ANTH 240 - Cultural Localities
Semester Offered: Fall and Spring
Detailed study of the cultures of people living in a particular area of the world, including their politics, economy, worldview, religion, expressive practices, and historical transformations. Included is a critical assessment of different approaches to the study of culture. Areas covered vary from year to year and may include Europe, Africa, North America, India and the Pacific.
May be repeated for credit if the topic has changed.
Topic for 2017/18a: China, Now: Perspectives on Post-Socialist Life. (Same as ASIA 240 ) Since the end of the Maoist era and the beginning of “Reform and Opening Up” (beginning in 1978), China has experienced staggering social changes, from transitioning to a market economy to re-entering the global political theater as an increasingly influential superpower. This course surveys how anthropological and sociological scholarship has taken stock of this dynamic time. How has China’s rapid economic and political development been represented in contemporary scholarship? To what extent is the present-day People’s Republic seen as a “post-Socialist” state, and in what ways do socialist and revolutionary legacies of the Maoist era still resonate? Incorporating scholarly monographs and articles, films, and fiction, we examine topics including the history and politics of “Reform and Opening Up”; urbanization, migration, and the division of labor in cities and countryside; shifts in mass consumption and mediated desire; the social reproduction of traditional concepts like “guanxi” and “face”; religion and ethics; and media landscapes in 21st-century China. Students develop a final research paper on a topic of their own choice. Knowledge of Chinese not required. Xiaobo Yuan.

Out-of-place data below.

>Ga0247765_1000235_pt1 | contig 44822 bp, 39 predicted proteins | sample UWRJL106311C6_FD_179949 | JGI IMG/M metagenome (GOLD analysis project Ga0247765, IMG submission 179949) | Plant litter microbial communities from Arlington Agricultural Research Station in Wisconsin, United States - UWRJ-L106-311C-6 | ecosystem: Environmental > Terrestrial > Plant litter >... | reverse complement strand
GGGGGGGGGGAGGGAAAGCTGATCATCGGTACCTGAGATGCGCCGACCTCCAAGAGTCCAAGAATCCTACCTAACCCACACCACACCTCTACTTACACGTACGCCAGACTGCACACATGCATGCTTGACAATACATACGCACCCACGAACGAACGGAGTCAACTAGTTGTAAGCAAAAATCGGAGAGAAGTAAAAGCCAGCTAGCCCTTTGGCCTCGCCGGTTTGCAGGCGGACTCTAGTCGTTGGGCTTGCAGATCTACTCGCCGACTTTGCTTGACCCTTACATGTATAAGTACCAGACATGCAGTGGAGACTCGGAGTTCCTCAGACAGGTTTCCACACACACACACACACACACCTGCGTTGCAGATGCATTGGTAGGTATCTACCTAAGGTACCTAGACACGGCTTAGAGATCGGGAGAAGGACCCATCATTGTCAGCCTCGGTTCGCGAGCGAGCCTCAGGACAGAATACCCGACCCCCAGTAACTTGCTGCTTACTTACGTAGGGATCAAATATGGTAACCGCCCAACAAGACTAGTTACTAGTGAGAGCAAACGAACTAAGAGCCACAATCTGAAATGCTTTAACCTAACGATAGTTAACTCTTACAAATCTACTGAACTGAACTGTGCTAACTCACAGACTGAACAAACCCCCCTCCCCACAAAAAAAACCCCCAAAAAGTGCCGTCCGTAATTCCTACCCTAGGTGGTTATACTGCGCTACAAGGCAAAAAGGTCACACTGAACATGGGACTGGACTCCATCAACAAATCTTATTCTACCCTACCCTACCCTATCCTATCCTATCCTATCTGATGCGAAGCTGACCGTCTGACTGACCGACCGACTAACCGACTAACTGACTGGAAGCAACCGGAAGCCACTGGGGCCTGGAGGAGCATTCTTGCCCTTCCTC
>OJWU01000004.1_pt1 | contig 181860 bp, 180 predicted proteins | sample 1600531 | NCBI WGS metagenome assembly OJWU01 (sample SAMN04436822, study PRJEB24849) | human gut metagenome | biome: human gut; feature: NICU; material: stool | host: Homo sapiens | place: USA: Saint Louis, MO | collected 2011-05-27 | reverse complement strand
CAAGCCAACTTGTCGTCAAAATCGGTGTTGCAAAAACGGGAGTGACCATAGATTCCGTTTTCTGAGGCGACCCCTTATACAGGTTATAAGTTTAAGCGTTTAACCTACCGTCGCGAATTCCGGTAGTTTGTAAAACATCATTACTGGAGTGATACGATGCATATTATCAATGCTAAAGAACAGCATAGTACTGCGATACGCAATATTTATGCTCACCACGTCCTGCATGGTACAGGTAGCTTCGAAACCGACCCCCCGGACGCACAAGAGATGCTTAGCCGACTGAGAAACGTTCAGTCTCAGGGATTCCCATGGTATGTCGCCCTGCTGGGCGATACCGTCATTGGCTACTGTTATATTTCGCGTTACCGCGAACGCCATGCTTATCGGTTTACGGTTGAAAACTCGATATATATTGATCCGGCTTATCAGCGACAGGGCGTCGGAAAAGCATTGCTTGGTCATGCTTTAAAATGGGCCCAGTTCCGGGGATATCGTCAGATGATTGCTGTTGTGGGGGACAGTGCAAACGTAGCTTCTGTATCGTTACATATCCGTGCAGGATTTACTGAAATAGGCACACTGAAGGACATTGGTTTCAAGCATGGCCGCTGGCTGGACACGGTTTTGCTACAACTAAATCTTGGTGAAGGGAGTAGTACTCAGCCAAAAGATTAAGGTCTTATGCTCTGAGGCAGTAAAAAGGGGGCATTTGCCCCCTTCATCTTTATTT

Topic for 2017/18b: Atlantic World(s). (Same as AFRS 240 ) To speak of the Atlantic World is to speak of the peoples who inhabit the shores of the Atlantic Ocean and its marginal seas, and who are interconnected by histories of imperial expansion, enslavement, commerce, and migration. Imperial conquest led to the displacement and decimation of indigenous peoples, while slavery, indenture, and trade led and the creation of African, European, and Asian Diasporas in the Americas. These processes gave rise to the very idea of globalization, as well as the ideals of freedom, decolonization, and universal rights. This course introduces the diasporas, networks, and economic flows that integrate the Caribbean, Africa, the Americas, and Europe. Using ethnographies, histories, narratives, music, and film, we explore the processes of migration, imperial expansion, and economic integration that continue to shape the peoples, languages, and cultures of the Atlantic World. We also critically examine the strengths and limitations of concepts and theoretical frameworks used to produce knowledge about the peoples and histories of the Atlantic world. Topics include imperialism and its legacies, (de)colonization, capitalism, slavery, indenture, marronage, piracy, revolution, abolition, creolization, race, class, and gender. Louis Römer.
Two 75-minute periods.
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